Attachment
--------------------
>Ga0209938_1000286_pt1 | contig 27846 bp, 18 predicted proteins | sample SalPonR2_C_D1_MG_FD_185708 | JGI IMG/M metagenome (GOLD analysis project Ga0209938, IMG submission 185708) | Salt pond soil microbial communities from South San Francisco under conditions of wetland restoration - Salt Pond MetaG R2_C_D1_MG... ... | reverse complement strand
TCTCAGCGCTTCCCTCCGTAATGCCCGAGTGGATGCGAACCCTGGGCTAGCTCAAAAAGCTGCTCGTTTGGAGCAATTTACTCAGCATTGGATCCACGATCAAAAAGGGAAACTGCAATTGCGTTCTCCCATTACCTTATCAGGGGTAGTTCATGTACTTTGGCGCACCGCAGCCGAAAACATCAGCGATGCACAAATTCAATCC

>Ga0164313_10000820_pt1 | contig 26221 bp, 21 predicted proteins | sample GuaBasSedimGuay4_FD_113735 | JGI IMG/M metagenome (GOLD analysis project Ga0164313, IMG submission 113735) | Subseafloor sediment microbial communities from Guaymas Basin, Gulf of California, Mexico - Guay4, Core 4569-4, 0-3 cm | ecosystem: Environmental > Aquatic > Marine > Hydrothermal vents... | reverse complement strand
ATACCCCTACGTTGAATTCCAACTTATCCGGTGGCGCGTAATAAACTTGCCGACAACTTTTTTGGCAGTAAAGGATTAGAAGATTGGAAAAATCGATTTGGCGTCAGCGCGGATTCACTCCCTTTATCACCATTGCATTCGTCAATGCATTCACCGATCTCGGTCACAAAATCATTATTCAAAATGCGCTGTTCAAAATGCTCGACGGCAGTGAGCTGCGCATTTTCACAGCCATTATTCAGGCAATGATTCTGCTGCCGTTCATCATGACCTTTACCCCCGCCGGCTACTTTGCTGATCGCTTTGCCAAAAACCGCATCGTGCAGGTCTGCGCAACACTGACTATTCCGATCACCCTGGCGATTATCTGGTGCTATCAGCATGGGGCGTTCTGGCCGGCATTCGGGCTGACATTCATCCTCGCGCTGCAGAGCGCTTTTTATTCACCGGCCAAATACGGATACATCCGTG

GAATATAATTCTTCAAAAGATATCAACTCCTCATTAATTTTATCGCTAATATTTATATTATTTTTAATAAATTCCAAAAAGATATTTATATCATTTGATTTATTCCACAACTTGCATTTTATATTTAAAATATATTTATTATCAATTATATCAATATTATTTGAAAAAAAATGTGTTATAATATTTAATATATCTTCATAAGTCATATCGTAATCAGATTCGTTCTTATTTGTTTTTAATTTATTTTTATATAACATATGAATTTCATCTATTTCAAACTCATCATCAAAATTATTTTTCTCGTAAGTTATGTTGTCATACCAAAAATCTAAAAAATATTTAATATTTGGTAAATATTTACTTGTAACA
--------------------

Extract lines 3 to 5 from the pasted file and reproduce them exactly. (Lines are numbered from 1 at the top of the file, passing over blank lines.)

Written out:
>Ga0164313_10000820_pt1 | contig 26221 bp, 21 predicted proteins | sample GuaBasSedimGuay4_FD_113735 | JGI IMG/M metagenome (GOLD analysis project Ga0164313, IMG submission 113735) | Subseafloor sediment microbial communities from Guaymas Basin, Gulf of California, Mexico - Guay4, Core 4569-4, 0-3 cm | ecosystem: Environmental > Aquatic > Marine > Hydrothermal vents... | reverse complement strand
ATACCCCTACGTTGAATTCCAACTTATCCGGTGGCGCGTAATAAACTTGCCGACAACTTTTTTGGCAGTAAAGGATTAGAAGATTGGAAAAATCGATTTGGCGTCAGCGCGGATTCACTCCCTTTATCACCATTGCATTCGTCAATGCATTCACCGATCTCGGTCACAAAATCATTATTCAAAATGCGCTGTTCAAAATGCTCGACGGCAGTGAGCTGCGCATTTTCACAGCCATTATTCAGGCAATGATTCTGCTGCCGTTCATCATGACCTTTACCCCCGCCGGCTACTTTGCTGATCGCTTTGCCAAAAACCGCATCGTGCAGGTCTGCGCAACACTGACTATTCCGATCACCCTGGCGATTATCTGGTGCTATCAGCATGGGGCGTTCTGGCCGGCATTCGGGCTGACATTCATCCTCGCGCTGCAGAGCGCTTTTTATTCACCGGCCAAATACGGATACATCCGTG

GAATATAATTCTTCAAAAGATATCAACTCCTCATTAATTTTATCGCTAATATTTATATTATTTTTAATAAATTCCAAAAAGATATTTATATCATTTGATTTATTCCACAACTTGCATTTTATATTTAAAATATATTTATTATCAATTATATCAATATTATTTGAAAAAAAATGTGTTATAATATTTAATATATCTTCATAAGTCATATCGTAATCAGATTCGTTCTTATTTGTTTTTAATTTATTTTTATATAACATATGAATTTCATCTATTTCAAACTCATCATCAAAATTATTTTTCTCGTAAGTTATGTTGTCATACCAAAAATCTAAAAAATATTTAATATTTGGTAAATATTTACTTGTAACA